They don't call him Superman for nothing. With super-strength, flight, super-speed, and various "visions", the mild-mannered reporter known as Clark Kent is practically invulnerable — except when he's exposed to kryptonite or battles Doomsday or forgets to tightly put the covers on the trash cans. You don't want to be around Lois Lane when that happens.
For the most part, these powers and abilities beyond mortal men are what the reading public expects when they see Superman in comics, television, and they movies. What they don't expect is super-makeup, super-hypnosis, or super-bathroom skills. Nevertheless, Supes had some of these abilities over his history. Curious? Here are 10 the 10 Weirdest Superpowers Superman Had That DC Wishes You Forgot About.
10 Rainbow Beams
Give it to writer Silver Age Superman writer Jerry Coleman. When the Comics Code went into effect, he needed to figure out ways Supes could defeat villains without beating the stuffing out of them. The solution, at least for one story in Superman #125, was rainbow beams that shot out of his hands.
Technically, they weren't like the colored beams of Halo, Color Kid, or Rainbow Brite. Instead, they were miniature versions of Superman himself. The power disappeared once mini-Supes sacrificed itself to save his owner from green kryptonite. That chunk of metal, along with the rainbow beams, were never seen again.
Silly Kryptonian, shapeshifting is for Plastic Man, Chameleon Boy, and Rainbow Brite. Why do you need to change your looks to become a yellow-skinned alien? You're taking away valuable shape-shifting jobs from deserving superheroes.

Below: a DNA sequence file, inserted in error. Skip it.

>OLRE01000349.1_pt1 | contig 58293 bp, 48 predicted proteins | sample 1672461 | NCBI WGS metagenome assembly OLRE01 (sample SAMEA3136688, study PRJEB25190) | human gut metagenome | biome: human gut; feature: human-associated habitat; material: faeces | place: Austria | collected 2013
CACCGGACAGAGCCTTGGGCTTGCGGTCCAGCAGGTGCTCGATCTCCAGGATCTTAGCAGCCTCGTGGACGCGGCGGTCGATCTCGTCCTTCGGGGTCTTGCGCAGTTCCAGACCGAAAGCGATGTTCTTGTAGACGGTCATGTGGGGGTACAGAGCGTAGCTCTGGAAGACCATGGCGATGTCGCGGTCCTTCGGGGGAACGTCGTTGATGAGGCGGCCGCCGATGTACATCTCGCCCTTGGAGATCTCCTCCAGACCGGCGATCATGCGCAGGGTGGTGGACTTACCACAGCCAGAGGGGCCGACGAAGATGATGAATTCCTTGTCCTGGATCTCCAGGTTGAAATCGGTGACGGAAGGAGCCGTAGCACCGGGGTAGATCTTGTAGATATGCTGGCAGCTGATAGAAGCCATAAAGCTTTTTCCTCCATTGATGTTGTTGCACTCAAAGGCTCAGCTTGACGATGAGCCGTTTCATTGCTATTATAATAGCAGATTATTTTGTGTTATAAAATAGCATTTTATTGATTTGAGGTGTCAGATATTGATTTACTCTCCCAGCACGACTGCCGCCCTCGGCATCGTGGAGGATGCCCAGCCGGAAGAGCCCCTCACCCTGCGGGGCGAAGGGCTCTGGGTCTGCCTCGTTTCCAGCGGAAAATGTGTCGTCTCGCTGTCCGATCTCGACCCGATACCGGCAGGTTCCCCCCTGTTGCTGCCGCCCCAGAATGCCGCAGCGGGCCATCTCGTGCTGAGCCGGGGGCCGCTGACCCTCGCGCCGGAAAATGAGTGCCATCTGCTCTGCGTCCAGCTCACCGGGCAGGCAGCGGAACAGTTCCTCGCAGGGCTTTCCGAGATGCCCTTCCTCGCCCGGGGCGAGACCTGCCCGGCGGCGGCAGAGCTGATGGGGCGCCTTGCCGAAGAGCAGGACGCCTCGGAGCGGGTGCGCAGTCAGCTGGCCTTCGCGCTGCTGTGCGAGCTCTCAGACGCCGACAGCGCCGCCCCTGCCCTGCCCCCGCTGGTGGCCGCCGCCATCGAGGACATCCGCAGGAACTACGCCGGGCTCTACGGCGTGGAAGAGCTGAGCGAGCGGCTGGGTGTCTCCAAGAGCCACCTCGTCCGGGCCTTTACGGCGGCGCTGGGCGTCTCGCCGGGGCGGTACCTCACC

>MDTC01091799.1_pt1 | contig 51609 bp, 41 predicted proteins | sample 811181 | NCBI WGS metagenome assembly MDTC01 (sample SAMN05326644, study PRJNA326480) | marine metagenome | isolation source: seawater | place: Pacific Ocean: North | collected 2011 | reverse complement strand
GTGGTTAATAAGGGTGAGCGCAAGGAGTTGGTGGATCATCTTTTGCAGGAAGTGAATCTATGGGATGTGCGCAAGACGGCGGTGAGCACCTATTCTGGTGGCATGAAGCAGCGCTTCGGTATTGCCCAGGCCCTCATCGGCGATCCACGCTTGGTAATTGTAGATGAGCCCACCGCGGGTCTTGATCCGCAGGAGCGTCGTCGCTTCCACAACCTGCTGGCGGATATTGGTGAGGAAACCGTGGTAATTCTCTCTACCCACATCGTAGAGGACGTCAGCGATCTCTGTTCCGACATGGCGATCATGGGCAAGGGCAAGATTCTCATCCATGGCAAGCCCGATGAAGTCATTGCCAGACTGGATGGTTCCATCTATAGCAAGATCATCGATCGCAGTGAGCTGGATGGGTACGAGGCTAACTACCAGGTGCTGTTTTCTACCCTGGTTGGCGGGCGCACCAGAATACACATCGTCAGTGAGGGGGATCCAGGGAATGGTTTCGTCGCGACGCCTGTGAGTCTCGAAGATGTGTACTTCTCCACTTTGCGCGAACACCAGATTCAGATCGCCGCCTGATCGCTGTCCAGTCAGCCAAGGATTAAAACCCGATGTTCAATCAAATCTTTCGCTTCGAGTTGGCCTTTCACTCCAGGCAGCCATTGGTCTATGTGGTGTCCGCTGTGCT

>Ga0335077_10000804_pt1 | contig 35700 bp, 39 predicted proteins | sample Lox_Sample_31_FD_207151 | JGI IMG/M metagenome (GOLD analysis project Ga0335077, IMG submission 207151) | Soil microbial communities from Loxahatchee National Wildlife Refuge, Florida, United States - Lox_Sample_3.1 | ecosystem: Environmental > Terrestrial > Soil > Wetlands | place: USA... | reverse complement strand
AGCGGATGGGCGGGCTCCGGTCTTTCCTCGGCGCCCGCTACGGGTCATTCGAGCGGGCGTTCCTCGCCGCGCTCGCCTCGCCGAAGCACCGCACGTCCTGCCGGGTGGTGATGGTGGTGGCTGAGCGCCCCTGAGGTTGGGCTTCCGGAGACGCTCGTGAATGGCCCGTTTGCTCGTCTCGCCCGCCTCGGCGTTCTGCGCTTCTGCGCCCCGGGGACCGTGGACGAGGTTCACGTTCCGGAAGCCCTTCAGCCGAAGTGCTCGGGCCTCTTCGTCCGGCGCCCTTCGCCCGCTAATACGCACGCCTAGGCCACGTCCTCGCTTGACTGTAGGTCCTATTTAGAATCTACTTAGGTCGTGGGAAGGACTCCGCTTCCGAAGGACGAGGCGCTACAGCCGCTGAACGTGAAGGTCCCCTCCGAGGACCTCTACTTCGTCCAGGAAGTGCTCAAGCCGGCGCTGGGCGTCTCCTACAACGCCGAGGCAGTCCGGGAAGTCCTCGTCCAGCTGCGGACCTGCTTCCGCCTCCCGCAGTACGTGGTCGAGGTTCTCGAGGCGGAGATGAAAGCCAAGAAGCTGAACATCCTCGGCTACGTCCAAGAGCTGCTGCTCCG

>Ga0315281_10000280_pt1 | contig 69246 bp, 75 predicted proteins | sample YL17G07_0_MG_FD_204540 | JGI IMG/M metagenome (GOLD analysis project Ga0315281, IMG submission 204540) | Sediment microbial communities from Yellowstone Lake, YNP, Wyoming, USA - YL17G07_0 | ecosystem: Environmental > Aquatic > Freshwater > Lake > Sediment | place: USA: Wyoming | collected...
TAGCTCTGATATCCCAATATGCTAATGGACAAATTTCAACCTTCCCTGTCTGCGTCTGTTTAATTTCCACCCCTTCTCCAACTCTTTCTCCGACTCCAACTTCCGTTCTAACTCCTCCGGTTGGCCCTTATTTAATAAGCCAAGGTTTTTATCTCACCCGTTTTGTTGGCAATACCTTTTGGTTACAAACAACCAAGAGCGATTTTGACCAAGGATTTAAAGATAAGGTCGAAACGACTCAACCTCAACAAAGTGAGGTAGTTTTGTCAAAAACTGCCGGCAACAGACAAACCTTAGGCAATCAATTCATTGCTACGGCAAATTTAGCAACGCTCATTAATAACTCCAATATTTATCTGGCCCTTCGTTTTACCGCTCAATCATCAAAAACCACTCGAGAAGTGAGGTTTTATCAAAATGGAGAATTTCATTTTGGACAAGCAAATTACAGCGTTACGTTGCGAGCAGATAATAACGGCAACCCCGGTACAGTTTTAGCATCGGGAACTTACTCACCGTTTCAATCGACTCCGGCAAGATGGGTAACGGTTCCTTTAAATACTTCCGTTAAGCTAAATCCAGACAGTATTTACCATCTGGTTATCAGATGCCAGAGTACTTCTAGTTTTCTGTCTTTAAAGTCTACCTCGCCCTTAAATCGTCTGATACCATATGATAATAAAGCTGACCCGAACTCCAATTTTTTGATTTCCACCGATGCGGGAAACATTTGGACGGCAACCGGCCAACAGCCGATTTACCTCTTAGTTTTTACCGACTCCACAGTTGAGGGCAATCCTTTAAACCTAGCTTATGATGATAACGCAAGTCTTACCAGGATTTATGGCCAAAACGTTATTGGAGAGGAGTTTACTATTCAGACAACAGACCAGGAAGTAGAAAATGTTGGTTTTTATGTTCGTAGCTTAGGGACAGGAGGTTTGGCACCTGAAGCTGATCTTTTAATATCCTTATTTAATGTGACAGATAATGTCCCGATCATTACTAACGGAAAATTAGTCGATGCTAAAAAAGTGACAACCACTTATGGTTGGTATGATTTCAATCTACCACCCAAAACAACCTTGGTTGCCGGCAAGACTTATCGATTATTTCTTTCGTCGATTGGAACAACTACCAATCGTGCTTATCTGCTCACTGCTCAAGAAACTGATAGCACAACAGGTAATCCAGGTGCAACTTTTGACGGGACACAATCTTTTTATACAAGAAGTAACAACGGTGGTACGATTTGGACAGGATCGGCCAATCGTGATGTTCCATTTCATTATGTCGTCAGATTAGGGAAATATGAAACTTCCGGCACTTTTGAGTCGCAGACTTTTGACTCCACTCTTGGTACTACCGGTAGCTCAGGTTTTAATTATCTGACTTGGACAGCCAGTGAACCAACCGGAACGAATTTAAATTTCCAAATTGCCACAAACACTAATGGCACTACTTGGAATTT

Yet, this is what Supes did early on, at least for two or three issues. After that, the idea was forgotten and hasn't returned in the Silver, Bronze, or Teflon Ages. Yet, for some reason, they bring back super-mustache growing every so often.
8 Telepathic Control
In the same issue where Superman utilized his shapeshifting abilities (Superman #45), he also demonstrated telepathic control over others. In this case, it was one of the alien beings known as the Collectors. He did this for three reasons.
First, he wanted the alien to give up a machine that allowed the Collectors to travel between dimensions. Second, he needed to get out of his cell so he could impersonate the aliens and return to his own dimension to destroy the machine. Third...he's Superman.
To be honest, it's not much of a leap for Superman to have the ability of super-hypnosis when he telepathically controls other people — although, it is a bit redundant. In reality, while it seems silly, there was a legitimate reason for the power at some point. It helped protect his secret identity.
For instance, he used it to save Lois' life in Action Comics #32. After drinking a potion that left her in a daze, Superman, in his Clark Kent guise, used his super-hypnosis to restore her memory. It worked, including the convenient part where she didn't remember him changing into Superman. Thus, he should have called it Super-Selective Memory.
Time to examine the science of Superman. The man is a living solar battery as well as a warm-blooded human. Therefore, his breath should be warm and, being Superman, should smell like lavender. However, he can perform an exhalation of super breath that freezes people and objects?